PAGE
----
We tackle the easy 20 minute walk to Wharariki Beach – a gorgeous West Coast beach with a spectacular jumble of caves, islets, rock pools and sand dunes. It’s a photographer’s paradise. Other popular walks include Cape Farewell, where Captain Cook said goodbye when he left New Zealand in 1770; the rocky outcrops of Old Man Range; and the Pillar Point Light, dubbed ‘blinking billy’ by the locals.
Pillar Point is the site of New Zealand’s first radar station which was used during WW2. A good way to reach the light is on a horse riding expedition with Cape Farewell Horse Treks. There are a variety of routes to choose from including Puponga Beach and Old Man Range, good easy rides for beginners. The more advanced will enjoy Wharariki Beach.
I board Bungle, a sprightly cod-liver chestnut with a dark mane and tail, for the ride to Pillar Point. From the top the views are stunning – a 360 degree sweep from Farewell Spit through to Abel Tasman National Park. Even the North Island’s Mt Taranaki can be clearly seen on the horizon.
It’s a hard place to leave, but leave we must for we have a date with Takaka, the largest town in Golden Bay.
We’re ravenous when we arrive in Takaka so we head straight for the Anatoki Salmon Farm, a fresh water salmon farm located in a sheltered valley beside the Anatoki River. Here you can fish to your heart's content and pay only for what you catch. All fishing gear is supplied and you can have your catch hot smoked to eat in their cafe, or take it home fresh to barbeque.
Meanwhile our four kilogram fish is gilled and gutted, then packed carefully on ice inside a polystyrene box for our journey to Sans Souci Inn, a popular lodge in the seaside village of Pohara, located on the outskirts of Takaka.
Here, we’re greeted by the chef, who, spying our salmon, whisks it into the manuka smoker while we check into this beautiful Mediterranean style building surrounded by cobbled courtyards, lush tropical gardens and a large orchard. Sans Souci was built by its owners, Vera and Reto Balzer, using natural eco-friendly materials: handmade mud bricks, clay tiles and timber. The ceiling is insulated with turf. Of particular interest is the centrally located shared bathroom, which features spotless, sweet-scented composting toilets.
The composting is an intricate process but simply put, excrements, sawdust and lawnclippings are turned into organic matter by micro-organisms which create enough heat to kill harmful germs. The process takes about two years and the end result is a rich compost which can safely be used as an organic fertiliser for trees. A fan, located at the back of the seat, keeps the area aerated, so there’s no unpleasant smells.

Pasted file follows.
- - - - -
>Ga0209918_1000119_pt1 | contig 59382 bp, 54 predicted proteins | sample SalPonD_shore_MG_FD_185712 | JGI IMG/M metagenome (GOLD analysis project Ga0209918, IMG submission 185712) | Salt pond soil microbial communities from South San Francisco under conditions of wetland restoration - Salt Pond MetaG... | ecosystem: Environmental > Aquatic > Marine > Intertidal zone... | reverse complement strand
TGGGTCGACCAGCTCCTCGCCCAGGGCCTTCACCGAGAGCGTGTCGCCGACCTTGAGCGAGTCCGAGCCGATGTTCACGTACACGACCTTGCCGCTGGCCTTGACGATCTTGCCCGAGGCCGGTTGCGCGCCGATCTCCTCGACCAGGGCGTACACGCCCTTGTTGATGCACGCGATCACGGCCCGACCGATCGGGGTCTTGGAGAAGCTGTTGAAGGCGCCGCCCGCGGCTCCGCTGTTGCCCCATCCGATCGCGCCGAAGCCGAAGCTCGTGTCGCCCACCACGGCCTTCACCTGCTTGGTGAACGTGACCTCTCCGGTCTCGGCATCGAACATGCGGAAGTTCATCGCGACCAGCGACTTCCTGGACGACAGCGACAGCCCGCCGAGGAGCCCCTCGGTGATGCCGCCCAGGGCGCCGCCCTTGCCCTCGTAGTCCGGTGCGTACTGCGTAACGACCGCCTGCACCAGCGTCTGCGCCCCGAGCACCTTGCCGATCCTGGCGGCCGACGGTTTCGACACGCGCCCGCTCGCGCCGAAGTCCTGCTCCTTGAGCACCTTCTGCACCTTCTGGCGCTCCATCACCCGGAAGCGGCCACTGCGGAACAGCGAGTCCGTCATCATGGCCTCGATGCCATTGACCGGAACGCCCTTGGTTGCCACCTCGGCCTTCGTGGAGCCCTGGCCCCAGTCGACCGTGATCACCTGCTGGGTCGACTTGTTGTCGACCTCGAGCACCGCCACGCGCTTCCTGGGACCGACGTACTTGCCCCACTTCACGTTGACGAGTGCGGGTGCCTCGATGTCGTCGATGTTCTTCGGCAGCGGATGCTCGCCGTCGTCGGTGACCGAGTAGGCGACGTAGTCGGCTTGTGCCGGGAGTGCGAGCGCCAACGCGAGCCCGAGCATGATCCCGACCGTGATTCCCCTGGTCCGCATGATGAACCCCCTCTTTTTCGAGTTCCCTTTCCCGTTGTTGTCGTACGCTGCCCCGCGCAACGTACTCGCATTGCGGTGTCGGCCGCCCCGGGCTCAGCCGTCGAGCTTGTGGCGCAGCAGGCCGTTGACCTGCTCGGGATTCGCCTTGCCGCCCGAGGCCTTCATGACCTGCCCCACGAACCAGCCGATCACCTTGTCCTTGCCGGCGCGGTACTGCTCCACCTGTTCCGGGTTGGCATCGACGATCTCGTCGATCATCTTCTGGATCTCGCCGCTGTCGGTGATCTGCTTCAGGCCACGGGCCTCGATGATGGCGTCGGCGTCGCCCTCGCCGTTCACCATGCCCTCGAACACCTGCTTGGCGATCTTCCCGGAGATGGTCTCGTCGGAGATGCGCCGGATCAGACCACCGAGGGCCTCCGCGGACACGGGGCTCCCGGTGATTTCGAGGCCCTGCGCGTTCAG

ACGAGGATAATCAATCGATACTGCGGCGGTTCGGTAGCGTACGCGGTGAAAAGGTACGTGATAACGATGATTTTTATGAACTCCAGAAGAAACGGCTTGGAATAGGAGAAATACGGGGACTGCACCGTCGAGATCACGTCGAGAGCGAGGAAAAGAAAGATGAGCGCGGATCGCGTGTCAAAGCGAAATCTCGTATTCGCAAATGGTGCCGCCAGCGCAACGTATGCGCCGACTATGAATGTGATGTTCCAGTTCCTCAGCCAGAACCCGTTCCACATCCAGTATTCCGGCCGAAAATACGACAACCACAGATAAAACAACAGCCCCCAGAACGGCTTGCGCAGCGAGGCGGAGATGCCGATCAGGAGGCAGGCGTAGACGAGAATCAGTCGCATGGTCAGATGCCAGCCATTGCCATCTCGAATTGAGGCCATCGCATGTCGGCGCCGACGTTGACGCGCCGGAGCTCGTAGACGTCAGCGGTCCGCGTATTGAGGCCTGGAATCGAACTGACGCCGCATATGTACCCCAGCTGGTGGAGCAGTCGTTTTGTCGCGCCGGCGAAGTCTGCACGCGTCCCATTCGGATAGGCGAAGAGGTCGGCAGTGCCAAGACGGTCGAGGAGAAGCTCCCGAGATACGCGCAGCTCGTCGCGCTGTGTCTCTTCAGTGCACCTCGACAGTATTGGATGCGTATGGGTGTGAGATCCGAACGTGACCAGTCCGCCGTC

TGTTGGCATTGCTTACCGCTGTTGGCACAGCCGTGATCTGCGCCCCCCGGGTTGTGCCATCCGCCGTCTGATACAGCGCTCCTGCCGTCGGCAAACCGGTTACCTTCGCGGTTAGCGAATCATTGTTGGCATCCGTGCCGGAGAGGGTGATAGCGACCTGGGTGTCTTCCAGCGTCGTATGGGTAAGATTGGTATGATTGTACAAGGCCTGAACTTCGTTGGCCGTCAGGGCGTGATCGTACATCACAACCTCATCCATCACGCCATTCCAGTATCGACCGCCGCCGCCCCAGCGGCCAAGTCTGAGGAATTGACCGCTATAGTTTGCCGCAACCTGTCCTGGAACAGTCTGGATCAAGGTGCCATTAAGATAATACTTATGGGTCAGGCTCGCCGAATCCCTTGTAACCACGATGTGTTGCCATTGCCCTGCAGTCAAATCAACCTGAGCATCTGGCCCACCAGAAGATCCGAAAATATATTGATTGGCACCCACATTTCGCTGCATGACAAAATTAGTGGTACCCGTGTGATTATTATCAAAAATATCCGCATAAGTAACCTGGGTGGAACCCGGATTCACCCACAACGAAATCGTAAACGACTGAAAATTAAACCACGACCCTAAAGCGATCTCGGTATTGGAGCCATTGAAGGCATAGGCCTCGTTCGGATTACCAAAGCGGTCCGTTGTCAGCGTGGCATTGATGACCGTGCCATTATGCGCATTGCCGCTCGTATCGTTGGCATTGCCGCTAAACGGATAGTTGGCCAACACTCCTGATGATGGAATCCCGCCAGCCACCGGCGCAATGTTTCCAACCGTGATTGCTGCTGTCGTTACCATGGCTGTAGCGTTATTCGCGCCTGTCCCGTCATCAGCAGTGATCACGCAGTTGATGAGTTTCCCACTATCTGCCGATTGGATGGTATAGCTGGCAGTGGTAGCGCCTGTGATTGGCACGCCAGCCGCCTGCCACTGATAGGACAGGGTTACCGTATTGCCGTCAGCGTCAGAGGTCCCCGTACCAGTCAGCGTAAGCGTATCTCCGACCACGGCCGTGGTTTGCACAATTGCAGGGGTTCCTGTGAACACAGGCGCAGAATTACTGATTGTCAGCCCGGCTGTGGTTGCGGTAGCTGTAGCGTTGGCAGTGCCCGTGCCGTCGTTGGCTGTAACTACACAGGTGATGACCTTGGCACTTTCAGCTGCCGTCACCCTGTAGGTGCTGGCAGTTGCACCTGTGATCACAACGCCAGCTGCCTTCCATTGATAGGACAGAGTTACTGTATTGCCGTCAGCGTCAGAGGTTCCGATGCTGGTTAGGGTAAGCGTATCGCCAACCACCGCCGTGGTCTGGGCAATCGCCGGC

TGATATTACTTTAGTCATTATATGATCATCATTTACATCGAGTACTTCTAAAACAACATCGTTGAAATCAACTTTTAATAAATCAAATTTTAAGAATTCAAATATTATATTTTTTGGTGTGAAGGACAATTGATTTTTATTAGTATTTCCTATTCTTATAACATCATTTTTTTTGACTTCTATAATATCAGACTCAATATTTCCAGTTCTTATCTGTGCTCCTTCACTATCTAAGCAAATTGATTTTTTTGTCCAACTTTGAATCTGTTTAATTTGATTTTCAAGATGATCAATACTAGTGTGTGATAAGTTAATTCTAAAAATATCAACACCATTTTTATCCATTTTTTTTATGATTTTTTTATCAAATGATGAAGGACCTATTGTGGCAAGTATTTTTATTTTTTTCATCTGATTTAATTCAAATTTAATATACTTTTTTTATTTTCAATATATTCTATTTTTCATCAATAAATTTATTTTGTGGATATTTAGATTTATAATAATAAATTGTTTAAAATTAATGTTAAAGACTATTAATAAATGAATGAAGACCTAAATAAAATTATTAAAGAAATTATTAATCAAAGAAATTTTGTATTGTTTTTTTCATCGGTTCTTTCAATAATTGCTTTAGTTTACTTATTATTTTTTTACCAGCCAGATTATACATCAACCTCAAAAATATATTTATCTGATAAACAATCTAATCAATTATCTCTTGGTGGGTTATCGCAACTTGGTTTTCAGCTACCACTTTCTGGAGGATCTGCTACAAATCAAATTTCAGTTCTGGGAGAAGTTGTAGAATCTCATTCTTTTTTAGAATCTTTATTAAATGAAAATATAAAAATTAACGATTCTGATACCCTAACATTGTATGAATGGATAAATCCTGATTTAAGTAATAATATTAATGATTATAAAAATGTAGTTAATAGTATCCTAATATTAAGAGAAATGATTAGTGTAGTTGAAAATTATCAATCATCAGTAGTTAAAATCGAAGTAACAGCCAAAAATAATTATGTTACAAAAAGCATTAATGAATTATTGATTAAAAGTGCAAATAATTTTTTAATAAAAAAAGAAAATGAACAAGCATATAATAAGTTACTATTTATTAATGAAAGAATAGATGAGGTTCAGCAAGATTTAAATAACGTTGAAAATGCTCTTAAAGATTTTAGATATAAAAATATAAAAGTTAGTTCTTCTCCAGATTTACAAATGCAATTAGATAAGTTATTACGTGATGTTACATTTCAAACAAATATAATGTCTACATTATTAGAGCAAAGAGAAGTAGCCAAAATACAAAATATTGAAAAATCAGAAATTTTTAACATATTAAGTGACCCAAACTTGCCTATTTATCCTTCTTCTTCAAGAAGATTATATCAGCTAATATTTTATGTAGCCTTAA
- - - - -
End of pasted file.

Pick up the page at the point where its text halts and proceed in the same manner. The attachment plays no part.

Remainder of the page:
Needless to say the lodge’s eco-friendly ways are quite a talking point amongst guests, many of whom are keen environmentalists. The atmosphere is relaxed and friendly, and because it’s only a short drive to Abel Tasman National Park, it’s a favourite amongst outdoorsy people.
The scenic route to the park winds around Ligar Bay, past the Abel Tasman memorial and Tata Beach to the Wainui Falls. It takes 40 minutes to hike through bush and across a swing bridge to the base of the falls. From Wainui the road continues through dense forest before emerging beside the orange-tinted sands of Totaranui.
Here, at the DOC information centre you can choose from a variety of hikes ranging from 20 minute strolls to five day tramps. The one hour Coast Track to Anapai Bay is a popular walk and it’s well known as one of the park’s loveliest bays.
For those who prefer to wear out their shoe tread in a different manner, Takaka has more than its fair share of quirky cafes, craft studios and galleries. A popular pilgrimage for locals and visitors alike, is to the Mussel Inn where publicans, Jane and Andrew Dixon serve their own brews, made with locally grown hops.
A 10 minute drive out of town leads to some of the clearest freshwater springs in the world. The Waikoropupu Springs rise through thick layers of ancient marble and discharge approximately 14,000 litres of water per second. The beautiful iridescent blue and green pools are home to freshwater snails, long finned eels and freshwater crayfish, and jungles of water milfoil, forget-me-nots and rushes grow tall. The springs, like all the places we've visited in Golden Bay, are nothing short of special.